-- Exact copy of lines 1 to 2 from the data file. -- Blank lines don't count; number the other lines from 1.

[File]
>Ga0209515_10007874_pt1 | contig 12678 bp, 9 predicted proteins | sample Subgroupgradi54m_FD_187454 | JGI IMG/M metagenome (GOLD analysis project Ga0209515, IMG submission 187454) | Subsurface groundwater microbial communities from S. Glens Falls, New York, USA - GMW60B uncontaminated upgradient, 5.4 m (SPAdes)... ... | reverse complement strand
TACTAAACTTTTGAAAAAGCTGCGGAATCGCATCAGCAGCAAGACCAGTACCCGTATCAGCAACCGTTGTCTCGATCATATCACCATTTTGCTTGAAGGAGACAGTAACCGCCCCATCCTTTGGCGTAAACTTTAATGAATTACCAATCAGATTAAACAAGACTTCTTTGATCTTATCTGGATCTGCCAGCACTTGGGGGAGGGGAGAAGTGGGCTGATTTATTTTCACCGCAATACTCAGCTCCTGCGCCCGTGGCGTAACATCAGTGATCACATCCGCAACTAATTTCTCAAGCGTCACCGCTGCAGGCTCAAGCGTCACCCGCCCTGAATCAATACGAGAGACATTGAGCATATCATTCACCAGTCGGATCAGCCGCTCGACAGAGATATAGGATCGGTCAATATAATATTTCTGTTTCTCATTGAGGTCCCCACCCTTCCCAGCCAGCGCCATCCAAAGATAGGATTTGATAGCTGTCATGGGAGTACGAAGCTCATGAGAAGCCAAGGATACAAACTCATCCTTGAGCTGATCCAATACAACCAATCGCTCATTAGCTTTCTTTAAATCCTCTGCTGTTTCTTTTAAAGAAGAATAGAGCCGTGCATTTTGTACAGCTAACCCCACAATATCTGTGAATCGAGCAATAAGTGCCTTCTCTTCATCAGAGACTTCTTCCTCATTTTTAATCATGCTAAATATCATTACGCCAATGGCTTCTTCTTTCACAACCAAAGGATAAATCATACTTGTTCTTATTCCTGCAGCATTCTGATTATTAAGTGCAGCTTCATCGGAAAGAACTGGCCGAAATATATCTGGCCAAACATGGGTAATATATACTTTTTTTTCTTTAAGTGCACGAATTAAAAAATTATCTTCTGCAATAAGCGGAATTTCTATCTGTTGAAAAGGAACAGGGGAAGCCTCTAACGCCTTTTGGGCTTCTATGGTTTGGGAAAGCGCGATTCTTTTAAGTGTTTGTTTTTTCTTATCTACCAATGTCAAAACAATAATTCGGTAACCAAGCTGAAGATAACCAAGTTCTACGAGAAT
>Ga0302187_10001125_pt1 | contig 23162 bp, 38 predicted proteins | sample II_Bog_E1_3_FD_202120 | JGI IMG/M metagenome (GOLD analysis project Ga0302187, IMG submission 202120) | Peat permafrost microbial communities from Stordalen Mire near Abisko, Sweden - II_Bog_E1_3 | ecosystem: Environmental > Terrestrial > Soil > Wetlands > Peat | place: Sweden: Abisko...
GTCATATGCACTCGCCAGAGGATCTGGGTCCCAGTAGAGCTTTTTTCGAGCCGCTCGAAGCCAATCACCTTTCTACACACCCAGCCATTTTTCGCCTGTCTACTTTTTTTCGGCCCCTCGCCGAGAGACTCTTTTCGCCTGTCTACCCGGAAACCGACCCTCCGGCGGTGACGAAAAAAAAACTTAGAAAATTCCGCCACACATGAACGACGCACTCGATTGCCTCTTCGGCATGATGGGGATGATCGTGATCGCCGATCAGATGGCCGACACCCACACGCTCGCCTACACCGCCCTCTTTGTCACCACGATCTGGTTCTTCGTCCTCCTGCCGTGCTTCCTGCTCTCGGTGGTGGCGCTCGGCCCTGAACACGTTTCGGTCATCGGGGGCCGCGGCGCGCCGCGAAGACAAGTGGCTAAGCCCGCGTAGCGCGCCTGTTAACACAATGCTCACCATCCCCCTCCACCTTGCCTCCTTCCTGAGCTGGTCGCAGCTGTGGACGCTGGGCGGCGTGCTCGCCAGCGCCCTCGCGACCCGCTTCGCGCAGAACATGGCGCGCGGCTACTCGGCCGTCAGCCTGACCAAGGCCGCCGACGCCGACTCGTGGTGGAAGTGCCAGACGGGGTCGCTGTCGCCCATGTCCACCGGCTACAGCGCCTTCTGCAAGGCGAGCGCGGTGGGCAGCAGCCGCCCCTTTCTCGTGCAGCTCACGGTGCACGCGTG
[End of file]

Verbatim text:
>Ga0209515_10007874_pt1 | contig 12678 bp, 9 predicted proteins | sample Subgroupgradi54m_FD_187454 | JGI IMG/M metagenome (GOLD analysis project Ga0209515, IMG submission 187454) | Subsurface groundwater microbial communities from S. Glens Falls, New York, USA - GMW60B uncontaminated upgradient, 5.4 m (SPAdes)... ... | reverse complement strand
TACTAAACTTTTGAAAAAGCTGCGGAATCGCATCAGCAGCAAGACCAGTACCCGTATCAGCAACCGTTGTCTCGATCATATCACCATTTTGCTTGAAGGAGACAGTAACCGCCCCATCCTTTGGCGTAAACTTTAATGAATTACCAATCAGATTAAACAAGACTTCTTTGATCTTATCTGGATCTGCCAGCACTTGGGGGAGGGGAGAAGTGGGCTGATTTATTTTCACCGCAATACTCAGCTCCTGCGCCCGTGGCGTAACATCAGTGATCACATCCGCAACTAATTTCTCAAGCGTCACCGCTGCAGGCTCAAGCGTCACCCGCCCTGAATCAATACGAGAGACATTGAGCATATCATTCACCAGTCGGATCAGCCGCTCGACAGAGATATAGGATCGGTCAATATAATATTTCTGTTTCTCATTGAGGTCCCCACCCTTCCCAGCCAGCGCCATCCAAAGATAGGATTTGATAGCTGTCATGGGAGTACGAAGCTCATGAGAAGCCAAGGATACAAACTCATCCTTGAGCTGATCCAATACAACCAATCGCTCATTAGCTTTCTTTAAATCCTCTGCTGTTTCTTTTAAAGAAGAATAGAGCCGTGCATTTTGTACAGCTAACCCCACAATATCTGTGAATCGAGCAATAAGTGCCTTCTCTTCATCAGAGACTTCTTCCTCATTTTTAATCATGCTAAATATCATTACGCCAATGGCTTCTTCTTTCACAACCAAAGGATAAATCATACTTGTTCTTATTCCTGCAGCATTCTGATTATTAAGTGCAGCTTCATCGGAAAGAACTGGCCGAAATATATCTGGCCAAACATGGGTAATATATACTTTTTTTTCTTTAAGTGCACGAATTAAAAAATTATCTTCTGCAATAAGCGGAATTTCTATCTGTTGAAAAGGAACAGGGGAAGCCTCTAACGCCTTTTGGGCTTCTATGGTTTGGGAAAGCGCGATTCTTTTAAGTGTTTGTTTTTTCTTATCTACCAATGTCAAAACAATAATTCGGTAACCAAGCTGAAGATAACCAAGTTCTACGAGAAT